These women (and many thousands of other poor and disabled citizens of California) are basically at the “mercy” of these owners because of inept laws and government oversight.  For example, how do workers get hired as nurse’s aides at these facilities?  What kind of background checks are done (if any)?  How are regulations that do exist circumvented?  With the cut-backs that are happening, where will these disabled people be in the future?  How will the State even give care to them, much less provide oversight and regulation so these kinds of incidents don’t happen again?

The Health Care Reform Act allocated some money to provide regulations, but California supposedly already has regulations in effect.  However, due to bribes and political influence, the nursing home owners often are able to slip past the regulations and set-up shop.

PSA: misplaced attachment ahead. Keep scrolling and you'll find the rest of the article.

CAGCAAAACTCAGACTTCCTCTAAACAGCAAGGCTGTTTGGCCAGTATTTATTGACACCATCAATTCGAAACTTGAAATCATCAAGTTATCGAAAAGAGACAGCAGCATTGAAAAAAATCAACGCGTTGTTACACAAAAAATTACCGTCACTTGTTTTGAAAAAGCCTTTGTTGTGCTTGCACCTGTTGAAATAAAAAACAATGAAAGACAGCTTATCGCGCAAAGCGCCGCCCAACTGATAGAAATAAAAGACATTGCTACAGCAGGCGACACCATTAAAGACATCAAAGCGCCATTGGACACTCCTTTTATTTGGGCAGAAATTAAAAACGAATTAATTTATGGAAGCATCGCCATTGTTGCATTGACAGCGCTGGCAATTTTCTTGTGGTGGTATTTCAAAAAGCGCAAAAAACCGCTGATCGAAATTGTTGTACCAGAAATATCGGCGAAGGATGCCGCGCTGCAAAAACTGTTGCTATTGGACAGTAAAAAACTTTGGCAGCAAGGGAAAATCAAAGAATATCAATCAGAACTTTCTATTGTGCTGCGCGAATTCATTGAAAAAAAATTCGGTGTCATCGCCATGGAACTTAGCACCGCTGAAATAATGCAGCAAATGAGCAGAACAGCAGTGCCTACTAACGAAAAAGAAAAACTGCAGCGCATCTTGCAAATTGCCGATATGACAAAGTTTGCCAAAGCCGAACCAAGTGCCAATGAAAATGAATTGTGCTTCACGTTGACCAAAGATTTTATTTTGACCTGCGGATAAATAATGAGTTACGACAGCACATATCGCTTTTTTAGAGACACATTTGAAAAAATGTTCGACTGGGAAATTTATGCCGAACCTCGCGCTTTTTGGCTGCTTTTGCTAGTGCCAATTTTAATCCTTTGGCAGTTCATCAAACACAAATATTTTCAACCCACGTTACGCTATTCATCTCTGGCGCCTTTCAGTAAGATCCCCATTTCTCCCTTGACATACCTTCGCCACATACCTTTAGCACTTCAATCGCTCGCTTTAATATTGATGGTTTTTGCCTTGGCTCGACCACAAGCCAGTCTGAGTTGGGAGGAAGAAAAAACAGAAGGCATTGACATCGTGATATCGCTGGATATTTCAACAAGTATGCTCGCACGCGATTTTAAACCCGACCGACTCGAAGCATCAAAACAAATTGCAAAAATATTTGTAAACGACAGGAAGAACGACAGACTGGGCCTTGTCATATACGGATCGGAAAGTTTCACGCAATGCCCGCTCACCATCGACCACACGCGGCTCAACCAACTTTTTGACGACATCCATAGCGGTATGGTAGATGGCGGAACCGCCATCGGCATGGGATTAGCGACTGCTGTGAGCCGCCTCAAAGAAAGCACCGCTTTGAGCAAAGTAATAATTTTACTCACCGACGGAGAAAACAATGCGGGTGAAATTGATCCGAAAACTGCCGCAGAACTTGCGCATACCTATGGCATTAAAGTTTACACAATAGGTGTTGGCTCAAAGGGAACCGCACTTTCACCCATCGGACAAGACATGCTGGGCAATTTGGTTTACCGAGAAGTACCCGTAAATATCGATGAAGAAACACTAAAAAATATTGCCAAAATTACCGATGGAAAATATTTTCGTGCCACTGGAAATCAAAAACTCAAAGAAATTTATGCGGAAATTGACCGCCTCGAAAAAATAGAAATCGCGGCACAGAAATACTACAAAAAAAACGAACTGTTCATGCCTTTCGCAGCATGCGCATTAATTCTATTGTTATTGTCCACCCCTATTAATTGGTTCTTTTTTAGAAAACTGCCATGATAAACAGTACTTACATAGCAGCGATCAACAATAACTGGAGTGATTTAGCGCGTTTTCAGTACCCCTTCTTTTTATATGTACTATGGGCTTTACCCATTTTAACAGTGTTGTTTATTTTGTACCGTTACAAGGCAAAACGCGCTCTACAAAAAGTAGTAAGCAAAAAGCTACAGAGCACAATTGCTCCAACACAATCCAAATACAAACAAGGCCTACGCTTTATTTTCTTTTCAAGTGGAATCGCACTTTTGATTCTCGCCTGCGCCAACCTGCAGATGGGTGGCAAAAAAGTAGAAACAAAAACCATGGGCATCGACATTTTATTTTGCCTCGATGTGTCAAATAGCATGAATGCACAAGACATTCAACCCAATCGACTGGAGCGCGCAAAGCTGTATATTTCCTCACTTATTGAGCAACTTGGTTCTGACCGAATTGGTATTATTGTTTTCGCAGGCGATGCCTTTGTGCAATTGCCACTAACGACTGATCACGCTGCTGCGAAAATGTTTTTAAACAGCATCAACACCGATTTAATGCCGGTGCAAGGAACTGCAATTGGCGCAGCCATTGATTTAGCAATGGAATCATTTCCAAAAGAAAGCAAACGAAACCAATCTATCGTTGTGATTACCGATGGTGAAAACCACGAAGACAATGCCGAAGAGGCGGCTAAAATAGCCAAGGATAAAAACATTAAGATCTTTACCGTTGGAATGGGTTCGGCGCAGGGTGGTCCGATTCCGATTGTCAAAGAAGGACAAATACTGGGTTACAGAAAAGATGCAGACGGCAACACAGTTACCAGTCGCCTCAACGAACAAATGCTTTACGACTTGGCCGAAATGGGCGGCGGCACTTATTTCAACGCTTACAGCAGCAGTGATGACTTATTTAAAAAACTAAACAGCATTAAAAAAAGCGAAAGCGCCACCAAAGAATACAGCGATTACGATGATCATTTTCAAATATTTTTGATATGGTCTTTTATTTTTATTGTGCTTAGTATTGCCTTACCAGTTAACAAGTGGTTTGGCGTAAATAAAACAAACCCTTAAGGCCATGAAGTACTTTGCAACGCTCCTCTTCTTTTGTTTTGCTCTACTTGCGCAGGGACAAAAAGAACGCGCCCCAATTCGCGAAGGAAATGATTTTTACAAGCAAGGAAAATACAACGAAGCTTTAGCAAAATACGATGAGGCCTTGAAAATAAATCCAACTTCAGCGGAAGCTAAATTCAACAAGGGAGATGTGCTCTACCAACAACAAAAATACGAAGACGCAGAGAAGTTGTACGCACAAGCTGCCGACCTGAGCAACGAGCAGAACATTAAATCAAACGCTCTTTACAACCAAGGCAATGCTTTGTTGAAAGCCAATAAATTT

If you are placing a loved one in a care facility, be certain you do a thorough check of the place before you commit!   Sadly, many thousands of the disabled do not have family or other friends who are willing to do this footwork.  What happens to them?  They become unwilling participants in an ever-growing practice of inhuman treatment and even rape!  Call your congress person and have them enact stronger laws to regulate the nursing home industry before they become worse.

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A Noble Man has Indeed Passed!

David Noble

David Noble, despite being a paid lecturer at M.I.T., never obtained tenure.  Why?  His political views were not “up to snuff.”  He was a constant critic of the established academic “order of things,” and was even an “anti-Zionist.”  It’s a wonder he wasn’t an adjunct community college teacher (such as I am).  Be that as it may, I thought I would pay homage to him and (even more) to  his ideas.  Please read this article if you have never read the arguments against the constant infiltration of corporate “interests” on the once hallowed venue of academic freedom.